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That’s true—accessibility has totally changed. And on that note, what has been the discussion when it comes to the price point of these services?
We targeted price points for what we’re doing in the range that would be fully justifiable relative to the cost. Our plans start at $59 per month including medications and can range up to several hundred dollars, if they are choosing a complex set of medications. I benchmark it against cell phone plans as a reference point in terms of how people pay for things.
But we know that there are certain people who won’t be able to afford what we’re doing. In addition to what we’re trying to do in terms of driving prices down to become much cheaper and more transparent, we’ve also started fundraising effort to build a funds that will provide scholarships for folks who can’t afford the meds.
We talked to a lot of people and there are folks who have plenty of money and who go to free clinics because it’s the only safe place for them but they don’t actually need free services. For the folks that really do, they’re taking a seat and a time slot when the only reason they’re there is because they don’t have queer safe access. So this is meant to open up access across multiple dimensions.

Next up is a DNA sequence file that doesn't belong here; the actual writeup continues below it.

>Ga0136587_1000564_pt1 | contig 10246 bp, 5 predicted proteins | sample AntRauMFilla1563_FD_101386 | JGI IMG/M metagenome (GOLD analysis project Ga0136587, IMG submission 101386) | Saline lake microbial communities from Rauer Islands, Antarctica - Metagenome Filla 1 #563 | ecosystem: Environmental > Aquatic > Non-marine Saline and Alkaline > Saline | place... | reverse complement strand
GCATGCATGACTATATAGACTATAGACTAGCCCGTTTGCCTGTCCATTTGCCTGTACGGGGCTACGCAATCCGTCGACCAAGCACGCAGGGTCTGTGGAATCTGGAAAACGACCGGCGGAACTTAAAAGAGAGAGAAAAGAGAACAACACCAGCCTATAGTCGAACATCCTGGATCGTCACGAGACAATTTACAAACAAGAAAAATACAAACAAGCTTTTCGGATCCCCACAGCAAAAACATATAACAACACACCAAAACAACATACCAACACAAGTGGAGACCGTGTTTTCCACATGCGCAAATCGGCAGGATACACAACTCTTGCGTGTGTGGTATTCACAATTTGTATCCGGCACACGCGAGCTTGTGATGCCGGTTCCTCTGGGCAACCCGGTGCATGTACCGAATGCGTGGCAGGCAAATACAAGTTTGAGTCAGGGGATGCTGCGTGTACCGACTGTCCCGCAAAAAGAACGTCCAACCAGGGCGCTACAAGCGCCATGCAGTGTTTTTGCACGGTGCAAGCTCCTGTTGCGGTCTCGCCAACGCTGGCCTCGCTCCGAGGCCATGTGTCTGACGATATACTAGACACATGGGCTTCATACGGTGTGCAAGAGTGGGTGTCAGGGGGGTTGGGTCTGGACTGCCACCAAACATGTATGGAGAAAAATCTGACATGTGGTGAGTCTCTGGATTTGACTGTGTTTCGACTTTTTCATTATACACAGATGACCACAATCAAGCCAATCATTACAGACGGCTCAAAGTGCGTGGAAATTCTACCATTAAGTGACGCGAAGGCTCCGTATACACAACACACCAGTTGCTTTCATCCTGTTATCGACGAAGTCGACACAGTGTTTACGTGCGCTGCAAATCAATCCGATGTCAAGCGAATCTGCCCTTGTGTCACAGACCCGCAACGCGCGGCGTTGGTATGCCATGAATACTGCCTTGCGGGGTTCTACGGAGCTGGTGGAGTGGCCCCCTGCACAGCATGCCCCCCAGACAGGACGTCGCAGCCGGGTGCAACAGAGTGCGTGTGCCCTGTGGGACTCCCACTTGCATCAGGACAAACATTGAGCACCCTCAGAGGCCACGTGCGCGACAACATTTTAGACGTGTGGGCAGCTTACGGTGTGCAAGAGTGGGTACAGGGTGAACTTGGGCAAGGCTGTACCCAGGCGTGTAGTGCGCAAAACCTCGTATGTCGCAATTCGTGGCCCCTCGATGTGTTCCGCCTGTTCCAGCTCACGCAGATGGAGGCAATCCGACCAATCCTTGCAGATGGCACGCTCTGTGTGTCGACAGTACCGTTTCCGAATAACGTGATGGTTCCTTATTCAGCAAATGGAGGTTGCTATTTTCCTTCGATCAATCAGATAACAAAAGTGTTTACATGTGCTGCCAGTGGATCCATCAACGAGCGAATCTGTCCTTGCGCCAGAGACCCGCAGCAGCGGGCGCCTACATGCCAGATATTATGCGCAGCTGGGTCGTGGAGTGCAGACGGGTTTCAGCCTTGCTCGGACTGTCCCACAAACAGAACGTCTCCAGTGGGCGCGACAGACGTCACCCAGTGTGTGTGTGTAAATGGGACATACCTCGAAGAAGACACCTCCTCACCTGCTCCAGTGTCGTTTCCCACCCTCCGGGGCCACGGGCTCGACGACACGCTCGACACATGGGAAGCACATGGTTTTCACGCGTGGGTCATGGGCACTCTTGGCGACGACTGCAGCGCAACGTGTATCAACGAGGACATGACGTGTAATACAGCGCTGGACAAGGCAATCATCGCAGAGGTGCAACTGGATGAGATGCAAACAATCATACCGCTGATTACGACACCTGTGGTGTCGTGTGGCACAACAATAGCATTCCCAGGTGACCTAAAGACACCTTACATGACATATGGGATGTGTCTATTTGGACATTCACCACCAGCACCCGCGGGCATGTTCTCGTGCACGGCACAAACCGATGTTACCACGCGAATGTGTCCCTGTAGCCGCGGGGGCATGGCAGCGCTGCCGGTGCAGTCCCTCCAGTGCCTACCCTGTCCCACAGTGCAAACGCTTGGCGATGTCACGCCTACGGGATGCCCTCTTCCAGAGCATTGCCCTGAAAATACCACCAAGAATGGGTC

Will there be educational programs for providers that may not queer-affirming yet but are open to learning?
We just launched a library to do just that. As we can estimate it, it is going to be one of the largest and most accessible resources for information on queer and trans health. There’s long been two levels of access for folks to get relevant trans health information: you either have to go to Reddit and like DIY stuff, which is scary and unmoderated and to the hell knows who you’re getting advice from, or you’re like slogging through the UCSF website trying to read barely comprehensible medical literature. Neither one is useful. So we built a resource starting with 20 or 30 articles on everything having to do with HRT, and queer and trans health. We’re just getting started.
And since FOLX is a healthcare provider, the information clients are providing will be protected by HIPAA and you won’t be collecting the data to sell to vendors. Right?
[nods head vigorously] Yes. Part of my work as a lawyer was to be a privacy advocate. So that is an incredibly important value to me. We will be staying true to the community. That’s our job.